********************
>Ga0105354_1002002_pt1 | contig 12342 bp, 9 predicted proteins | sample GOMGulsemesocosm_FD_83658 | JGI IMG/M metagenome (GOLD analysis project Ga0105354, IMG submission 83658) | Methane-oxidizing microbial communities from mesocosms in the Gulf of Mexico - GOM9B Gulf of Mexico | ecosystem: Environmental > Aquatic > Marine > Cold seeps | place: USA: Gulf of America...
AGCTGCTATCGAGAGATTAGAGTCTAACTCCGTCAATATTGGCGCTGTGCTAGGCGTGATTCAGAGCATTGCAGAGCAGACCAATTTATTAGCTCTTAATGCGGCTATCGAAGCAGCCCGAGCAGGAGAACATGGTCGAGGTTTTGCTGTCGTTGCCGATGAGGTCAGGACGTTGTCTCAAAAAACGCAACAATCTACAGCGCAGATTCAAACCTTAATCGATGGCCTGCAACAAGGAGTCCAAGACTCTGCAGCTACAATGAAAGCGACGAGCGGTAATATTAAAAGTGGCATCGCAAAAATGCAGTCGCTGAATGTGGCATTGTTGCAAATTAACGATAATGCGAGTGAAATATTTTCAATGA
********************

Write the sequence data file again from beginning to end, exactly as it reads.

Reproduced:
>Ga0105354_1002002_pt1 | contig 12342 bp, 9 predicted proteins | sample GOMGulsemesocosm_FD_83658 | JGI IMG/M metagenome (GOLD analysis project Ga0105354, IMG submission 83658) | Methane-oxidizing microbial communities from mesocosms in the Gulf of Mexico - GOM9B Gulf of Mexico | ecosystem: Environmental > Aquatic > Marine > Cold seeps | place: USA: Gulf of America...
AGCTGCTATCGAGAGATTAGAGTCTAACTCCGTCAATATTGGCGCTGTGCTAGGCGTGATTCAGAGCATTGCAGAGCAGACCAATTTATTAGCTCTTAATGCGGCTATCGAAGCAGCCCGAGCAGGAGAACATGGTCGAGGTTTTGCTGTCGTTGCCGATGAGGTCAGGACGTTGTCTCAAAAAACGCAACAATCTACAGCGCAGATTCAAACCTTAATCGATGGCCTGCAACAAGGAGTCCAAGACTCTGCAGCTACAATGAAAGCGACGAGCGGTAATATTAAAAGTGGCATCGCAAAAATGCAGTCGCTGAATGTGGCATTGTTGCAAATTAACGATAATGCGAGTGAAATATTTTCAATGA